EQUUS - - Insights Conformati­on -

Cana­dian ho­tel owner Wil­liam H. Ed­wards and his wife per­form for a pho­tog­ra­pher in Nova Sco­tia. Ap­par­ently an an­i­mal trainer and some­thing of a sideshow man, the “trick” shown in this tableau was care­fully staged: Note the sturdy boxes to sup­port the horse’s weight placed un­der and on the run­ning board of the

Al­ready by 1895, Ital­ian cavalry captain Fed­erico Caprilli had be­come dis­sat­is­fied with the way jump­ing was handled in the mil­i­tary. He de­cided to ig­nore the the­o­ret­i­cal ideas—at the time iron­clad be­liefs—that to “help” the horse jump the rider needs to lean back and pull the horse’s head and neck up. In­stead,

car. On the hood of the car sits an “or­gan grinder’s” mon­key, placidly groom­ing it­self; and un­der Mr. Ed­wards’ left arm, there is the stuffed head of a croc­o­dile. The beau­ti­ful and in­tel­li­gent horse ap­pears to be an Amer­i­can Sad­dle­bred, the world­wide num­ber one choice for solo-per­for­mance cir­cus and High School ex­hi­bi­tion.

Caprilli de­cided to sim­ply pay at­ten­tion to em­pir­i­cal re­sults—that is, to what the horses and their rid­ers them­selves were telling him—and thus by 1907 he had de­vel­oped what is now called the “for­ward seat.” Prior to Caprilli, it had been con­sid­ered an out­stand­ing feat to clear an ob­sta­cle higher than two and a half

Races be­tween horses and early au­tos were crowd­pleasers a cen­tury ago. From a stand­ing start, the horse would eas­ily win at any dis­tance up to one mile—which was not what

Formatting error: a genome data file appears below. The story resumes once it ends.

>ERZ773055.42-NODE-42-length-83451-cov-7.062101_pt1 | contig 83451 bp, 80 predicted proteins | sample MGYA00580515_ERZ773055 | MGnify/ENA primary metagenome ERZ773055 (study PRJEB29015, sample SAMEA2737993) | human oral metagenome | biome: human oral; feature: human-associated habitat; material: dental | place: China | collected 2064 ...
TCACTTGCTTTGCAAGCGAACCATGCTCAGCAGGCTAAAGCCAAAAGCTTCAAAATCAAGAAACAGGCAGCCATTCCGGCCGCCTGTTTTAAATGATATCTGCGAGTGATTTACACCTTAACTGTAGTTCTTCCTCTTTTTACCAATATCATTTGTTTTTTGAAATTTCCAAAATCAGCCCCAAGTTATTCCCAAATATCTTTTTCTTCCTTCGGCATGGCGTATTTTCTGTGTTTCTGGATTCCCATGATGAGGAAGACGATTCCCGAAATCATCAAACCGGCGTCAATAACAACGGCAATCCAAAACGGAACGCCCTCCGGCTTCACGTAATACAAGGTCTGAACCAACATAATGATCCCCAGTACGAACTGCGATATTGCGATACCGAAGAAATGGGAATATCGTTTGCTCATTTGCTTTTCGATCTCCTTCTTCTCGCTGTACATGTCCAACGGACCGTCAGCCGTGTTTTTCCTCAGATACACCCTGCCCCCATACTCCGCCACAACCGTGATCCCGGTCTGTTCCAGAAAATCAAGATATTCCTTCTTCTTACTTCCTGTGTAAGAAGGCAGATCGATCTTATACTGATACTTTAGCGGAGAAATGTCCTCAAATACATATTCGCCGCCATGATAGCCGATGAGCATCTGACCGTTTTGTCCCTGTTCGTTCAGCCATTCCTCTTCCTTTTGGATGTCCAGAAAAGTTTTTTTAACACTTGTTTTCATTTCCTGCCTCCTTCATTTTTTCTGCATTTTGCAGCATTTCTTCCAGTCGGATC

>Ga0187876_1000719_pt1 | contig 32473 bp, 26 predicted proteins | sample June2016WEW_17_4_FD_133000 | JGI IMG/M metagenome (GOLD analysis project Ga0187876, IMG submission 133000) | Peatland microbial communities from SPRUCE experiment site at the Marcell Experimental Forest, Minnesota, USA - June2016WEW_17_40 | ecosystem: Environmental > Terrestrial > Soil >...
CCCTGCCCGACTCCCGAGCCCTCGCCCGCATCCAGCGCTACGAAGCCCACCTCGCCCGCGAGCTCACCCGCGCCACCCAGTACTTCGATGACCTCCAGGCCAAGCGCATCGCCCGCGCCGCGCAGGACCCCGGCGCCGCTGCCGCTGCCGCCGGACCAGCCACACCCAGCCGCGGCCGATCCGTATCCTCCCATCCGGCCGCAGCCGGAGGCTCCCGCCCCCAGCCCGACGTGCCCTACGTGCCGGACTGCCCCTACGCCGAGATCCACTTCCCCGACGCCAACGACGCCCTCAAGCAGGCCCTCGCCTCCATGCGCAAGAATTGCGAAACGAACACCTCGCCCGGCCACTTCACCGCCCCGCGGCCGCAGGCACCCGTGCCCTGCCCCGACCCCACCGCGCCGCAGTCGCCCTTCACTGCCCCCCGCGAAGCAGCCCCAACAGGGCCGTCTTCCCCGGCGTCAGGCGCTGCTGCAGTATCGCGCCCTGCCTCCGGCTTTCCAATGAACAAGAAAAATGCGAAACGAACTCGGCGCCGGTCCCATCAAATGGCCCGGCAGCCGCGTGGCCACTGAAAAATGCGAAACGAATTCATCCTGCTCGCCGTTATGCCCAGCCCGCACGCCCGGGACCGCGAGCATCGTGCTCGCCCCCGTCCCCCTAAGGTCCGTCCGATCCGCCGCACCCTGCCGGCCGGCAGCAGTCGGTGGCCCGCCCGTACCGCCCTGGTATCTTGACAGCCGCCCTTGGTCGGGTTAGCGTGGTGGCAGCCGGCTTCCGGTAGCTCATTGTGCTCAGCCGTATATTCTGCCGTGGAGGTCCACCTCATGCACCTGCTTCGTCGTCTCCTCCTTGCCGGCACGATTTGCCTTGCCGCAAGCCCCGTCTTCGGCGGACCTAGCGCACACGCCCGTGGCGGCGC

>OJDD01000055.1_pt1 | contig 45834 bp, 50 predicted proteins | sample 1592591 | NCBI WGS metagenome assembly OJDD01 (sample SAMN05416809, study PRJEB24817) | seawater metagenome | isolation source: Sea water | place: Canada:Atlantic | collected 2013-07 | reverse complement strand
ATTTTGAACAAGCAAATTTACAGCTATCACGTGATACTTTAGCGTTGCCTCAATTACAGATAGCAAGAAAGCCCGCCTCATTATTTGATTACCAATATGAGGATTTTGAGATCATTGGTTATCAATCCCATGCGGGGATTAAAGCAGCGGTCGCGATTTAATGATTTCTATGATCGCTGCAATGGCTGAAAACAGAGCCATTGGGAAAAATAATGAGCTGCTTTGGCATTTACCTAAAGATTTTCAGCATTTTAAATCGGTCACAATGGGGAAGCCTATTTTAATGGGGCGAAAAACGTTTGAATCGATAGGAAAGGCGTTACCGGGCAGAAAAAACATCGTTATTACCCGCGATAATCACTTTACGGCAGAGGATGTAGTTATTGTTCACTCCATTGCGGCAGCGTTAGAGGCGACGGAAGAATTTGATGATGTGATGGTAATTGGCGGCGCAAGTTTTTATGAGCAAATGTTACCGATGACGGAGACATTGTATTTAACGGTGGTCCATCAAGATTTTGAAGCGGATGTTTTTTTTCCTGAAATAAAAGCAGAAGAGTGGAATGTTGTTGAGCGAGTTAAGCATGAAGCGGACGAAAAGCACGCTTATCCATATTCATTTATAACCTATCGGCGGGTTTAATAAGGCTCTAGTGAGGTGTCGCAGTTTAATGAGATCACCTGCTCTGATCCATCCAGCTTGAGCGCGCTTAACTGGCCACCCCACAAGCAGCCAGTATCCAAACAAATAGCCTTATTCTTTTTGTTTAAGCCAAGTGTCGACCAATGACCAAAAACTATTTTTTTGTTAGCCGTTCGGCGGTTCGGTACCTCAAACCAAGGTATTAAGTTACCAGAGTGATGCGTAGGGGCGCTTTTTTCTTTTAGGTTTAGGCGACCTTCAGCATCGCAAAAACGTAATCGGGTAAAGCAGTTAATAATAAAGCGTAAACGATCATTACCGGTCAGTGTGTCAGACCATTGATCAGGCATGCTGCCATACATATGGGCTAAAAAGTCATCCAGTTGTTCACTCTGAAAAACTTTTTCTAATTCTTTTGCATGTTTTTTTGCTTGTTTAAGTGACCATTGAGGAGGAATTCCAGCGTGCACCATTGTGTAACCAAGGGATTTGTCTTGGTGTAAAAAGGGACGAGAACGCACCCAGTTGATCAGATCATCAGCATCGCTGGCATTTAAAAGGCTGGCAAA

feet, and in hind­sight it is amaz­ing that Caprilli faced enor­mous re­sis­tance from his com­mand­ing of­fi­cers, who in­sisted upon cling­ing to the old par­a­digm. Pho­tos like this one did much to over­come their doubts, so that by 1910 ev­ery cavalry school in the world was teach­ing Caprilli’s tech­nique.

many “technophil­es” of the era were bet­ting on. Only when au­to­mo­biles be­came ca­pa­ble of quickly com­ing up to a speed of over 30 mph did the horse con­sis­tently lose the race.

This im­age of a home­made horse trailer circa 1915 is from Eng­land, where draft horse num­bers did not drop as sharply with the com­ing of the au­to­mo­bile as they did in the United States. Noah Zeringue’s rig built to carry Fly­ing Bob to his widely scat­tered book of mares in Texas would have been sim­i­lar.

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